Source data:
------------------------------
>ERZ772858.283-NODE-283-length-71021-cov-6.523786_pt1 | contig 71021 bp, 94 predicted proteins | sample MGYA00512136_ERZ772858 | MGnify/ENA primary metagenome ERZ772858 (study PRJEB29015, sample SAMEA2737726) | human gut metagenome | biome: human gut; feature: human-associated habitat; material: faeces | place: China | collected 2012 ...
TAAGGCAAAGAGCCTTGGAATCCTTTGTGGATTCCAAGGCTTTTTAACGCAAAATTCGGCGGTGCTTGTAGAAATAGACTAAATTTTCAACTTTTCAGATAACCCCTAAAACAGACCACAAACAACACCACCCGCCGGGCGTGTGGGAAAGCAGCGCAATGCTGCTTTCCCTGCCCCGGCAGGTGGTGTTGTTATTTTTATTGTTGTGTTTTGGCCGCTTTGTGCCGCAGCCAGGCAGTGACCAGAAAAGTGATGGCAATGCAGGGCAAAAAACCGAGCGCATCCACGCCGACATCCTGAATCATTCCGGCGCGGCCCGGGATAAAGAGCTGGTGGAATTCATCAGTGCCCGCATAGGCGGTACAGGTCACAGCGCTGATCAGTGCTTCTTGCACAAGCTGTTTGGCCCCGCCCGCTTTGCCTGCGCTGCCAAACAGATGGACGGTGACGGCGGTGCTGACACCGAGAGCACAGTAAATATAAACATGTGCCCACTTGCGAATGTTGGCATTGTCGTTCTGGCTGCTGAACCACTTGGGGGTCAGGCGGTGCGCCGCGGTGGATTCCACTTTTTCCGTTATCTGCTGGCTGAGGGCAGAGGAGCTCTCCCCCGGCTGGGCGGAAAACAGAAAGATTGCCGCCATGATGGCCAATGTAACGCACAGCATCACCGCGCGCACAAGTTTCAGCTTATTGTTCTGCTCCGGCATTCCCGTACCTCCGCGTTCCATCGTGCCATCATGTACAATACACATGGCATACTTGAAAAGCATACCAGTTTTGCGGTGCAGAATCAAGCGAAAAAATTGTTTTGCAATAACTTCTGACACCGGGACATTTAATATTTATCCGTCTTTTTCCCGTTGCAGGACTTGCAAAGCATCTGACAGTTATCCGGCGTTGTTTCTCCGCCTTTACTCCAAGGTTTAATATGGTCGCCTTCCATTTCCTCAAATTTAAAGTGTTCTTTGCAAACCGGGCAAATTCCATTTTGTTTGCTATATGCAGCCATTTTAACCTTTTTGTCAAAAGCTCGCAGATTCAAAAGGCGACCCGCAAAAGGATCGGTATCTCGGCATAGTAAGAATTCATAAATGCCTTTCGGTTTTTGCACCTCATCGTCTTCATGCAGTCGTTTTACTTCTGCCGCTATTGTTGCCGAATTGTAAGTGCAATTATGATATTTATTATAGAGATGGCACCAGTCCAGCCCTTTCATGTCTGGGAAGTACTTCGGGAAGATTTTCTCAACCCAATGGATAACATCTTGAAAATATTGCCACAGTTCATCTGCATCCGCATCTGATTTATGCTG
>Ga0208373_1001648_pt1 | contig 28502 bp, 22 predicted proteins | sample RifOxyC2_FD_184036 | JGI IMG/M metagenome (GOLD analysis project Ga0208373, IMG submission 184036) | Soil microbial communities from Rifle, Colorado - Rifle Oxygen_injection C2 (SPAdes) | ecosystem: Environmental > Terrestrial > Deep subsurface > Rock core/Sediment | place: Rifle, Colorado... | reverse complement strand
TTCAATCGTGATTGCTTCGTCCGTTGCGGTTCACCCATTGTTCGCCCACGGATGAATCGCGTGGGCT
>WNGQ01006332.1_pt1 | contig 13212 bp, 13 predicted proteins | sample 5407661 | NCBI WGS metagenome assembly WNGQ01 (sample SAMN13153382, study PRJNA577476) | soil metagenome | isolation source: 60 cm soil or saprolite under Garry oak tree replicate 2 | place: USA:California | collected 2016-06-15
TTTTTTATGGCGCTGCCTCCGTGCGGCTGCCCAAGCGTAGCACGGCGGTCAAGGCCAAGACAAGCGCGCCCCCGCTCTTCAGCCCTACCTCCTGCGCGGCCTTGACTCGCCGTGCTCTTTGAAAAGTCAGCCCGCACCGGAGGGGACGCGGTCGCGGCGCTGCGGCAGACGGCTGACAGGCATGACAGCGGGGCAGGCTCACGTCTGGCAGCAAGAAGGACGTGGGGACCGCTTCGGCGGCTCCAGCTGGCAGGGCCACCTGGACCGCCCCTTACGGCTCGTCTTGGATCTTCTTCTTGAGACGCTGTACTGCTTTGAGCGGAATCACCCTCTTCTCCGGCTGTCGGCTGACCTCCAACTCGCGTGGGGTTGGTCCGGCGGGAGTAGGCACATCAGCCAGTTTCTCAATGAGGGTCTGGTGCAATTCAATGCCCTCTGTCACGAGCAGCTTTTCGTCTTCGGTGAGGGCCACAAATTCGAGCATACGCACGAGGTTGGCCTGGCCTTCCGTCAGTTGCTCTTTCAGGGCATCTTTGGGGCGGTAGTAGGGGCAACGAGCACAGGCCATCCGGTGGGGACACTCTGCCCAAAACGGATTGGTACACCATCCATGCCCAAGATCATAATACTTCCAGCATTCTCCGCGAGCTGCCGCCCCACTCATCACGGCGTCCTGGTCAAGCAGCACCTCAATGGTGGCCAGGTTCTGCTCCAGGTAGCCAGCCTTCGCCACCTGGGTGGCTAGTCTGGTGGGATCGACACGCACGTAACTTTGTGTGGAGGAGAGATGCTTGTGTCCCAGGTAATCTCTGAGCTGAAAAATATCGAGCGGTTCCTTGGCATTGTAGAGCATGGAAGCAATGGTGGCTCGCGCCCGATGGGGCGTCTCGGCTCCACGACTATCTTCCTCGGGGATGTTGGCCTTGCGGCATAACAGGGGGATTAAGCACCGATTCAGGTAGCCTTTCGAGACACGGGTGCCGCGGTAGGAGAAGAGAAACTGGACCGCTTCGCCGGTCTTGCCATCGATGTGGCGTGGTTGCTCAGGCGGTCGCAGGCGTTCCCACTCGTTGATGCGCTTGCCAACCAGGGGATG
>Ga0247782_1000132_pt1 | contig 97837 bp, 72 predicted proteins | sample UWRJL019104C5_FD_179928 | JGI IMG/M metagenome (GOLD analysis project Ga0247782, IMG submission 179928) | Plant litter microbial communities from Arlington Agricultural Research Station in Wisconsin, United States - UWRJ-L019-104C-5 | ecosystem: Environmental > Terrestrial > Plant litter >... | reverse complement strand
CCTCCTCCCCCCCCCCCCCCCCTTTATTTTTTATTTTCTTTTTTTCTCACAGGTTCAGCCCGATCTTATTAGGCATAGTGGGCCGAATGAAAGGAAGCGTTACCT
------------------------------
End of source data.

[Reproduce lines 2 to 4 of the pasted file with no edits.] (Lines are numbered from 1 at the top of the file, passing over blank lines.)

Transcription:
TAAGGCAAAGAGCCTTGGAATCCTTTGTGGATTCCAAGGCTTTTTAACGCAAAATTCGGCGGTGCTTGTAGAAATAGACTAAATTTTCAACTTTTCAGATAACCCCTAAAACAGACCACAAACAACACCACCCGCCGGGCGTGTGGGAAAGCAGCGCAATGCTGCTTTCCCTGCCCCGGCAGGTGGTGTTGTTATTTTTATTGTTGTGTTTTGGCCGCTTTGTGCCGCAGCCAGGCAGTGACCAGAAAAGTGATGGCAATGCAGGGCAAAAAACCGAGCGCATCCACGCCGACATCCTGAATCATTCCGGCGCGGCCCGGGATAAAGAGCTGGTGGAATTCATCAGTGCCCGCATAGGCGGTACAGGTCACAGCGCTGATCAGTGCTTCTTGCACAAGCTGTTTGGCCCCGCCCGCTTTGCCTGCGCTGCCAAACAGATGGACGGTGACGGCGGTGCTGACACCGAGAGCACAGTAAATATAAACATGTGCCCACTTGCGAATGTTGGCATTGTCGTTCTGGCTGCTGAACCACTTGGGGGTCAGGCGGTGCGCCGCGGTGGATTCCACTTTTTCCGTTATCTGCTGGCTGAGGGCAGAGGAGCTCTCCCCCGGCTGGGCGGAAAACAGAAAGATTGCCGCCATGATGGCCAATGTAACGCACAGCATCACCGCGCGCACAAGTTTCAGCTTATTGTTCTGCTCCGGCATTCCCGTACCTCCGCGTTCCATCGTGCCATCATGTACAATACACATGGCATACTTGAAAAGCATACCAGTTTTGCGGTGCAGAATCAAGCGAAAAAATTGTTTTGCAATAACTTCTGACACCGGGACATTTAATATTTATCCGTCTTTTTCCCGTTGCAGGACTTGCAAAGCATCTGACAGTTATCCGGCGTTGTTTCTCCGCCTTTACTCCAAGGTTTAATATGGTCGCCTTCCATTTCCTCAAATTTAAAGTGTTCTTTGCAAACCGGGCAAATTCCATTTTGTTTGCTATATGCAGCCATTTTAACCTTTTTGTCAAAAGCTCGCAGATTCAAAAGGCGACCCGCAAAAGGATCGGTATCTCGGCATAGTAAGAATTCATAAATGCCTTTCGGTTTTTGCACCTCATCGTCTTCATGCAGTCGTTTTACTTCTGCCGCTATTGTTGCCGAATTGTAAGTGCAATTATGATATTTATTATAGAGATGGCACCAGTCCAGCCCTTTCATGTCTGGGAAGTACTTCGGGAAGATTTTCTCAACCCAATGGATAACATCTTGAAAATATTGCCACAGTTCATCTGCATCCGCATCTGATTTATGCTG
>Ga0208373_1001648_pt1 | contig 28502 bp, 22 predicted proteins | sample RifOxyC2_FD_184036 | JGI IMG/M metagenome (GOLD analysis project Ga0208373, IMG submission 184036) | Soil microbial communities from Rifle, Colorado - Rifle Oxygen_injection C2 (SPAdes) | ecosystem: Environmental > Terrestrial > Deep subsurface > Rock core/Sediment | place: Rifle, Colorado... | reverse complement strand
TTCAATCGTGATTGCTTCGTCCGTTGCGGTTCACCCATTGTTCGCCCACGGATGAATCGCGTGGGCT